One of the most respected institutions in Bulgaria are its Orthodox Christian monasteries, and some of the nicest are south of Sofia and Plovdiv
Bulgarians overwhelmingly adhere to Orthodox Christianity. You’ll find the occasional synagogue, or Roman Catholic church, there are quite a few mosques, too – from the time Bulgarians converted to Islam under the Ottoman Empire, to enjoy tax breaks -, but mostly, Bulgarians follow the Orthodox church. And throughout Bulgarian history an important element of the church has been the monasteries. Not only thrived these institutions under the First Bulgarian Empire, which dominated the Balkans from 680 until defeat at the hands of Byzantium in 1014 AD – a time during which the monasteries were centres of scholarship, where, amongst other things, the Cyrillic alphabet was developed -, they also managed to maintain and protect Bulgarian culture and tradition during 500 years of Ottoman domination. They also played an important role in what is generally known as National Revival in Bulgaria, the emerging sense of nationhood in the 18th and 19th century, and they even became shelters for early guerilla fighters battling the Turks. As such, the monasteries in Bulgaria are held in high esteem, and many Bulgarians will, whenever they have the opportunity, visit a monastery as a sort of pilgrimage.
Two of the most important monasteries are located in the south of the country, in Rila and in Bachkovo.
Rila Monastery is in the mountains south of Sofia. We drive up through narrow and winding river valley, in a long line of mostly Bulgarian cars. I said earlier that Bulgaria was not very touristic, but local tourists do come up to the monasteries (as do the occasional loud Spanish-speaking group). Traffic and parking is remarkably well organized, and entry to the monastery is free, as long as you are decently dressed (which is not very firmly enforced, anyhow). Lots of people, lots of photo opportunities, lots of selfies, and lots of candle lighting in the monastic church. But the whole experience is very impressive, a large compound, obviously with many resident monks – although we didn’t see that many – and frescos inside and outside the church. In fact, the monastery in its present form, and thus its present frescos, date from the 1830’s, after a fire had destroyed almost the entire structure; only a small stone tower in the middle apparently survived the flames.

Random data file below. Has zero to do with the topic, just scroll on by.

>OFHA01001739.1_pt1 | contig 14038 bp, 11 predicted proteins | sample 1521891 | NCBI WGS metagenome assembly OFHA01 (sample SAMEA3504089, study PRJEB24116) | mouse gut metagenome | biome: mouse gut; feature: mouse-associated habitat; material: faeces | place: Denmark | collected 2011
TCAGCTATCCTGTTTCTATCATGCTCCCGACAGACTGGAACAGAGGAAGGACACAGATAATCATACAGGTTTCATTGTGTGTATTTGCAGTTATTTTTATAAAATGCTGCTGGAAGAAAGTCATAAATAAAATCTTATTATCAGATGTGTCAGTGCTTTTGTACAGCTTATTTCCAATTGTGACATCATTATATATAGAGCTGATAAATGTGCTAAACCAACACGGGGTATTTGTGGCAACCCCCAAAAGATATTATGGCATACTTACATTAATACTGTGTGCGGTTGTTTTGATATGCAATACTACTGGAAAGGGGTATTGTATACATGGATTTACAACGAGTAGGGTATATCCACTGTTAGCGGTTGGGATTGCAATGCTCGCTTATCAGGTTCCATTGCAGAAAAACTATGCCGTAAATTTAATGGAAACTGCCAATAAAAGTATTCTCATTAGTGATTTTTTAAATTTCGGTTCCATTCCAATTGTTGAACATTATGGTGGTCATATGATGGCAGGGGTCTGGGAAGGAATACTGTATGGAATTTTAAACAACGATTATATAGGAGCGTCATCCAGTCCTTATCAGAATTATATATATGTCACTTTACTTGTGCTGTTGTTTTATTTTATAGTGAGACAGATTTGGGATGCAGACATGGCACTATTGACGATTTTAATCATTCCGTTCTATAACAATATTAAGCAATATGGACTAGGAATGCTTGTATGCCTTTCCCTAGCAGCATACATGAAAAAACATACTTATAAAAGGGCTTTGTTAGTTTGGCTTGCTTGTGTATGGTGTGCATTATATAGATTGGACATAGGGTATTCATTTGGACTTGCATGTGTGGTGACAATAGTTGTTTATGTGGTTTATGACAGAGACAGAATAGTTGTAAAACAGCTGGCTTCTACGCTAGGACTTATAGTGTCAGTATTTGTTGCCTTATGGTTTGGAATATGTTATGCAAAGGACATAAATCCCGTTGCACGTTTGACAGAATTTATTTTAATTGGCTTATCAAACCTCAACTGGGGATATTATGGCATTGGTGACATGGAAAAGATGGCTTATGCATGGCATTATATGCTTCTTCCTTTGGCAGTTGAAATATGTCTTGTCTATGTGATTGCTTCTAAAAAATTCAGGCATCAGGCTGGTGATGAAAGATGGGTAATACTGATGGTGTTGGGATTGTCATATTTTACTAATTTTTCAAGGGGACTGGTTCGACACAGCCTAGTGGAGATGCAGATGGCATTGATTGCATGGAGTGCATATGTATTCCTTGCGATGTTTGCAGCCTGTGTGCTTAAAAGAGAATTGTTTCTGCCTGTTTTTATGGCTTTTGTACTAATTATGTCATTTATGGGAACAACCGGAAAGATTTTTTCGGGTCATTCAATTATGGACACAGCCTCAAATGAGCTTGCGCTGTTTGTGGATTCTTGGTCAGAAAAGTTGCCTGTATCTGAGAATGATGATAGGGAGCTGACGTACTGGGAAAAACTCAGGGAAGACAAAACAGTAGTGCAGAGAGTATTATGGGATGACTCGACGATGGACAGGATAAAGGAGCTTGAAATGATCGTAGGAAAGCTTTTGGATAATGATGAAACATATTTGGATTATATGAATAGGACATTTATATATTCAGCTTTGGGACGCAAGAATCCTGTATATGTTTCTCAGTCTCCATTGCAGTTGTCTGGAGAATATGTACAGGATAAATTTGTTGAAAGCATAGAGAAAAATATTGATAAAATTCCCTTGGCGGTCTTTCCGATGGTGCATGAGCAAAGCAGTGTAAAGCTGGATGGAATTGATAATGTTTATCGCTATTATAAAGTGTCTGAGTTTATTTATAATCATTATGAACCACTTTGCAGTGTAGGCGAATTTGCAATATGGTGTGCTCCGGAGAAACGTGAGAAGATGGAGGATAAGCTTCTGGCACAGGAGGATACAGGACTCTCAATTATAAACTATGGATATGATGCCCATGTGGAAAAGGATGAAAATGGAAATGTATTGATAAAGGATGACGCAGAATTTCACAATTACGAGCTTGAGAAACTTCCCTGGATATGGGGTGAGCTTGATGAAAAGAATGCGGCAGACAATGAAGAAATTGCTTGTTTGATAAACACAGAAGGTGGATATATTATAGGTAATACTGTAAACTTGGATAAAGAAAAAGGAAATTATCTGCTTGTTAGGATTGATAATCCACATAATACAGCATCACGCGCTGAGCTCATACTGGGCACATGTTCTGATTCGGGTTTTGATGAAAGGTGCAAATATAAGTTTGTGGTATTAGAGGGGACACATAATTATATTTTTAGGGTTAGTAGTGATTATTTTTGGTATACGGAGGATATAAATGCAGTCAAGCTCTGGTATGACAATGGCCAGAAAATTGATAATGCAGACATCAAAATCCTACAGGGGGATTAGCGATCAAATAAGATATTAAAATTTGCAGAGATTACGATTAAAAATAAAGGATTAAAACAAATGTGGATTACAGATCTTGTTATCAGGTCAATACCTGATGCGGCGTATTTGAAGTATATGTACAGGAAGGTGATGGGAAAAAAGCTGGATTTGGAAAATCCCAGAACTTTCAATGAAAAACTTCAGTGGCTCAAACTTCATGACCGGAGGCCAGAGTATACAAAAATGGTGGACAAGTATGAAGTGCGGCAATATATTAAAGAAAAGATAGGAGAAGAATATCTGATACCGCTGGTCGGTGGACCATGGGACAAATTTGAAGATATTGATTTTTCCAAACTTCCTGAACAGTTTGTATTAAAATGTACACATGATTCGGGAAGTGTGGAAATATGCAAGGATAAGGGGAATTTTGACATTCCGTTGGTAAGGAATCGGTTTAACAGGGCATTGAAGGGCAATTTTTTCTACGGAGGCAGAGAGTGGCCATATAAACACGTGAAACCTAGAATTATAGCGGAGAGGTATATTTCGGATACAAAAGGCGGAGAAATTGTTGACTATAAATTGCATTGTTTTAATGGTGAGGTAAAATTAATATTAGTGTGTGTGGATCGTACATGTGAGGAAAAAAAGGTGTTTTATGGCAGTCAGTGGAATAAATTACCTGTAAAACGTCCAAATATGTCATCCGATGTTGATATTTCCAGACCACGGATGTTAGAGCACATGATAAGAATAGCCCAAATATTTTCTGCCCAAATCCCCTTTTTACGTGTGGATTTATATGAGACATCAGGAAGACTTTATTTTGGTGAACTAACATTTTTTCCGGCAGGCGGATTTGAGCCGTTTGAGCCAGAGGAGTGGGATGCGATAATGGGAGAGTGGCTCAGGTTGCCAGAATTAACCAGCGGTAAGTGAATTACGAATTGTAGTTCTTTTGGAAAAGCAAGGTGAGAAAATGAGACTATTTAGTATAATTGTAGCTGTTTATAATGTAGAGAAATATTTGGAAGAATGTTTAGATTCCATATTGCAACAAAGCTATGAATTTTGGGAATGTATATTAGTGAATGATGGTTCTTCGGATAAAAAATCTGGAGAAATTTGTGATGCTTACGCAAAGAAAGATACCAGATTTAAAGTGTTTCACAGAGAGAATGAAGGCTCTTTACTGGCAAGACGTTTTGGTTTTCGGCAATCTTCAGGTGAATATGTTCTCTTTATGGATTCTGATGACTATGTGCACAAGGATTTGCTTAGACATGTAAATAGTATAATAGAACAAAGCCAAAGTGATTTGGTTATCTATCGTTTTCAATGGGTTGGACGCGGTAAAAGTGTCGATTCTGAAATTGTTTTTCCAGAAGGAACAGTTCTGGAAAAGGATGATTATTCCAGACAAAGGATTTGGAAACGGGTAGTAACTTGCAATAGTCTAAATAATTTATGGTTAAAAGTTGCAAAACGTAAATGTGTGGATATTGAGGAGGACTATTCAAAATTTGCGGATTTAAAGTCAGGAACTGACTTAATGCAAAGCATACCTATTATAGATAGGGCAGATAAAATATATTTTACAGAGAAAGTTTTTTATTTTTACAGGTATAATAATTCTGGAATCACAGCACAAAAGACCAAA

Bachkovo is south of Plovdiv, further to the east. Smaller than Rila, it is nevertheless impressive in its own right, with a 17th century church and extensive murals. Perhaps because it is easier accessible than Rila, the local tourist industry is better developed here, the access road to the monastery lined with stalls selling everything from traditional Bulgarian plates to tacky pigs, garden mushrooms and dwarfs. Once again, mostly Bulgarian visitors, and not even a loud Spanish-speaking group this time. Inside one of the two churches a child is being baptized – I didn’t know the Orthodox Christians did this, too – but t goes to show that the churches are still very much active, in Bulgaria.
Nearby Plovdiv is a picturesque town, with cobbled streets and some nice, old houses, with a significant quantity of Roman ruins, and with a relatively modern center full of shops and terraces – a bit more relaxed than Sofia, perhaps, but also more provincial. Not a bad place to stop for the night, as we did, but don’t get your hopes up too high. The story goes that Plovdiv missed out on becoming Bulgaria’s capital city because the surrounding Eastern Rumelia province remained under Ottoman influence longer than the rest of the country, and when it finally joined in 1885, the rise and rise of Sofia was already unstoppable.
Next: from Plovdiv we make a detour to Istanbul